“Peter, I don’t think it’s - Draco, you did drink your potion, didn’t you?”

Yes. And of course it’s not plague. It’s - shit ! Oh shit!”

He reeled. His lips were totally bloodless.

“Should never have let them draw me out from the Manor. You said - Canon Bowles said - expect an attack. Logical place. Now. Neville’s in there - fighting this alone - need to get to him -“

He stumbled to his feet.

Hermione stood up at the same time, catching him by the shoulders and turning her to face him.

“Draco! WHERE?

The impact of her shout from that range must have hit Draco as a physical blow. Peter winced, inwardly, in sympathy. Draco raised strained grey eyes to meet hers.

“East side of the estate - somewhere. Middle perimeter defences. I -“

A wave of pain shook him visibly. “Got to go.”

The cork popping noise sounded. He blinked out, and then, to Peter’s horror, half reappeared, wavering as though his body was made of smoke, caught between illusion and solidity over the kitchen table.

“Oh, fuck,” the apparition-Draco said distinctly. And vanished, this time completely.

His expression must have conveyed his shock, bafflement, and frantic request for enlightenment. Hermione, who was already reaching for her outdoors things, was obviously making a heroic effort to sound calm.

“In case you’re wondering, you just nearly witnessed a splinching. Which, given Draco got his Apparation Licence with honours on his seventeenth birthday shows just what sort of a state he must be in.”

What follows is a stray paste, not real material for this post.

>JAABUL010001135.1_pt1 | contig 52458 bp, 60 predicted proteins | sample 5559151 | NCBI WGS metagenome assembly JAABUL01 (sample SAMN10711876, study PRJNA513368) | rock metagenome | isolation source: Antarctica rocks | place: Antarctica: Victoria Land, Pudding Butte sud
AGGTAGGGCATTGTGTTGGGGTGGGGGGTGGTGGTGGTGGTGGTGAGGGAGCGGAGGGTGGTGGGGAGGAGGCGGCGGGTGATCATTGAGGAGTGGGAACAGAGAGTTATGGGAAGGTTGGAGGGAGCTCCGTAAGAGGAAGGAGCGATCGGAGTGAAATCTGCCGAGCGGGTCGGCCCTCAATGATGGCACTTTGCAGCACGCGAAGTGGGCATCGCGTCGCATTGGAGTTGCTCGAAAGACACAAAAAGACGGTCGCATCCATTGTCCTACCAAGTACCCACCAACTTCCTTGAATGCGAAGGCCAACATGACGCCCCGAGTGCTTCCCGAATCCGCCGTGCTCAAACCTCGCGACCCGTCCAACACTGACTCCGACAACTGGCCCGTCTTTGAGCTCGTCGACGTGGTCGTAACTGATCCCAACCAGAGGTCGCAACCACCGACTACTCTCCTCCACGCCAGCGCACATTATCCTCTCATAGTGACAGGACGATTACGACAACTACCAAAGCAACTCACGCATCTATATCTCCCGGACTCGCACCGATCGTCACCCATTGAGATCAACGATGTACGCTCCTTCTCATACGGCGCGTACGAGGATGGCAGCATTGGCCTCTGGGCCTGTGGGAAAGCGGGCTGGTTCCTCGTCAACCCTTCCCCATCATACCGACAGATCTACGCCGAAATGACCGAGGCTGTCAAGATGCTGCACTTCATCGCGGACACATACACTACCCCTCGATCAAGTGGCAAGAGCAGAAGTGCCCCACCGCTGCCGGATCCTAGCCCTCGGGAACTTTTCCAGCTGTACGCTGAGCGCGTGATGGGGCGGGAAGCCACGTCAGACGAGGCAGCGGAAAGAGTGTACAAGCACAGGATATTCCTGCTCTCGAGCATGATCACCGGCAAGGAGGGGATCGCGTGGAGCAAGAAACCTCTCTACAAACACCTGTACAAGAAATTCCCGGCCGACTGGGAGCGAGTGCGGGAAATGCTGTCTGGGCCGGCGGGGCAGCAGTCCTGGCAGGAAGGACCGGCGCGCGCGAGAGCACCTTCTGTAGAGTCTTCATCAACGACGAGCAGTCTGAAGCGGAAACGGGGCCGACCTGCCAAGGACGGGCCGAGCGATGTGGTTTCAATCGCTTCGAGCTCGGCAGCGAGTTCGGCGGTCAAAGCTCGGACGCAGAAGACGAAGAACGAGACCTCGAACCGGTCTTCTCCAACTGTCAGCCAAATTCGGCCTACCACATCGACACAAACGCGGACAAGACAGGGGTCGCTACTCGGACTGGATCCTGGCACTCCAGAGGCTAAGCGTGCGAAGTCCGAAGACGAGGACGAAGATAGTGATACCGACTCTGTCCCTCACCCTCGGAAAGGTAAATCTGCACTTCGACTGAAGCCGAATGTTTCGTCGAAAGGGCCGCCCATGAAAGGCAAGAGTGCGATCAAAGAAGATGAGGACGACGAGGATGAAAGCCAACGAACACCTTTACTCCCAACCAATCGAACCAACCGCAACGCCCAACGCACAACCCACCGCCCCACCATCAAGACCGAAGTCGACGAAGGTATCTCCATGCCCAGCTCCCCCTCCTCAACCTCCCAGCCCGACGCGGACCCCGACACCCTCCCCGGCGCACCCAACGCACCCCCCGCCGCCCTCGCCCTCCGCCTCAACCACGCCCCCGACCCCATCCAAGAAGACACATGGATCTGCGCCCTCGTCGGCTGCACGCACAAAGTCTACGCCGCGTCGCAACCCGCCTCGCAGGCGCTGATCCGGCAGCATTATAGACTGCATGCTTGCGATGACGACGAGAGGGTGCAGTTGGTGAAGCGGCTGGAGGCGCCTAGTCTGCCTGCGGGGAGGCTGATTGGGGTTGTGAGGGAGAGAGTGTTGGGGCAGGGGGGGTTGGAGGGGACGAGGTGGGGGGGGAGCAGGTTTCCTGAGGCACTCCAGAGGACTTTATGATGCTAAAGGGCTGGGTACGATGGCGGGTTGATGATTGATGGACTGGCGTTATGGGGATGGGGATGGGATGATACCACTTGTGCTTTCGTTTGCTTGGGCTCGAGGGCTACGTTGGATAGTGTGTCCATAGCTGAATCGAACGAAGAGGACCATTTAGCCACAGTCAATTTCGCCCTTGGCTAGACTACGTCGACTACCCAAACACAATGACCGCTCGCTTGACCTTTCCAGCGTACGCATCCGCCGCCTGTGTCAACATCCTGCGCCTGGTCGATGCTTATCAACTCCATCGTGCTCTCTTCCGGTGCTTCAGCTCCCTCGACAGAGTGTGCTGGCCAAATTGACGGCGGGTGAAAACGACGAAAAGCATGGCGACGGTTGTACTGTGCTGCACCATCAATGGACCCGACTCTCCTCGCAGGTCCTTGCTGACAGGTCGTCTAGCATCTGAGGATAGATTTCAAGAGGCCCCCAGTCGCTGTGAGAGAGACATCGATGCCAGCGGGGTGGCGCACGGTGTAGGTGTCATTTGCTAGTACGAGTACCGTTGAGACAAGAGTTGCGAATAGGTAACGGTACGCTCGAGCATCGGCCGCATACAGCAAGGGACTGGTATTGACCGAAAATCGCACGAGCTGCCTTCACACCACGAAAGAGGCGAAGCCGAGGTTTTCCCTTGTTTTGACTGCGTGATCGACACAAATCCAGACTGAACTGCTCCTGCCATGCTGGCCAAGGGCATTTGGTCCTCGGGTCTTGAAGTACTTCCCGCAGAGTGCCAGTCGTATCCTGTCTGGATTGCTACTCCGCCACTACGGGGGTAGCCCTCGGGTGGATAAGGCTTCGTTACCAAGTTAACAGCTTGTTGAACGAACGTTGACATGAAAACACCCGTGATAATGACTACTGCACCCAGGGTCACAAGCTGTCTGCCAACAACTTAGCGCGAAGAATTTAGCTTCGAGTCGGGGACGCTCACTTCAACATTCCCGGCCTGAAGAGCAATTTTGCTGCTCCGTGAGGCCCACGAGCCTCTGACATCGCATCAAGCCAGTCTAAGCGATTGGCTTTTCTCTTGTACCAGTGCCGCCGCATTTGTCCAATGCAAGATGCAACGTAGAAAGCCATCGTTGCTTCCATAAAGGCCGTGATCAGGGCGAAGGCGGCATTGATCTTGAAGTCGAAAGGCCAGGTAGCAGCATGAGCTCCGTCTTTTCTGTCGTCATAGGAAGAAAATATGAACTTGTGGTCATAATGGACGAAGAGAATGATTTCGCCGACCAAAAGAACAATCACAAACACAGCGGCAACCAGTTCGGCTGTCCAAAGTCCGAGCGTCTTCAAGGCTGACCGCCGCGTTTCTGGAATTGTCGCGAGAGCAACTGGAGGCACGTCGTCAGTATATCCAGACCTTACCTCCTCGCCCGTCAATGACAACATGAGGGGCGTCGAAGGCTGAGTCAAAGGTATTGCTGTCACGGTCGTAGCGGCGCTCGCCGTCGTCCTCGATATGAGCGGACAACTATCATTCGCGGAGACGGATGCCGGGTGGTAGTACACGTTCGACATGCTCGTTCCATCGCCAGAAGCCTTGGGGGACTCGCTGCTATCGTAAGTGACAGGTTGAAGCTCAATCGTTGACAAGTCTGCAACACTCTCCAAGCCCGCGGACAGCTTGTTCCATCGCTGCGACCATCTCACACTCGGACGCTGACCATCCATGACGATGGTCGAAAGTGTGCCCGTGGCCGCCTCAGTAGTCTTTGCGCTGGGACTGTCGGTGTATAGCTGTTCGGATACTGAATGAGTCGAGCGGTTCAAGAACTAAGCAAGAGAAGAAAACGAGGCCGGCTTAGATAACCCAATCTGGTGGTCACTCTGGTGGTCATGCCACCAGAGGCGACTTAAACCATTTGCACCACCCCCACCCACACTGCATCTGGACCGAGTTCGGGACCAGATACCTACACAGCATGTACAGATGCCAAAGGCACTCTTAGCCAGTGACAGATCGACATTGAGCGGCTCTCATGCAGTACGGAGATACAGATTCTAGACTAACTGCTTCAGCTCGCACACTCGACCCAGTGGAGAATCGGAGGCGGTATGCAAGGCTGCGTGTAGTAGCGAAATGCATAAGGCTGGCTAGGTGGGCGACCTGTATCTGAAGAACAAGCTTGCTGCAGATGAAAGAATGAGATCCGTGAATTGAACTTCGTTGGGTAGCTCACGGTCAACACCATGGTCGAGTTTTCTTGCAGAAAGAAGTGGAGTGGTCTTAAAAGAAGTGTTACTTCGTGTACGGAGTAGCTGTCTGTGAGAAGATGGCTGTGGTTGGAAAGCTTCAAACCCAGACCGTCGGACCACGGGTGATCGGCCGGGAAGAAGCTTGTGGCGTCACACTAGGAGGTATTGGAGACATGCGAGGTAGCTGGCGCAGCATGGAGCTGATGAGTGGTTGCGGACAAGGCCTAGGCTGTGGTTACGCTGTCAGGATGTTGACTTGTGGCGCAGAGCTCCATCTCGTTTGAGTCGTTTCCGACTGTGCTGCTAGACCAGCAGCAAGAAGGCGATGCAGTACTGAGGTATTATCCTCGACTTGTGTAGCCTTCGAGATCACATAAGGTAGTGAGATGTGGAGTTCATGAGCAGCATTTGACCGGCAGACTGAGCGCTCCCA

She paused, impatiently. “Well, come on. What are you waiting for?”

“Go? Go where?”

“Up to the Manor, of course. See what we can do to help.”

Peter gestured towards the spot from which Draco had vanished. “But how did he know -?”

But he was already reaching up to the shelf for the battered pair of 8x30s he had been given on his eighth birthday (the carefully printed inscription in the red-velvet lining of the lid still included “Solar System” as the last line of his address, for the better information of those minded to return a lost pair of binoculars to their proper home). He nodded towards her.

“OK. But I’m not going to rush in until we get a decent view of what’s going on. From a distance. And I need all the information you’ve got about this. Now. What’s Draco responded to?”

To his experienced eye Hermione looked, suddenly, flustered.

“That’s - um - that looked like the alarm system at the Manor. Going off. I’ve discussed it with Viktor, and we’ve done research, and it seems fairly definitely the only one of its kind in Europe - the only one still left, that is.”

Peter frowned furiously at her.


“Well, you’ve got to understand that the original member of the family who rebuilt the Manor was really paranoid -“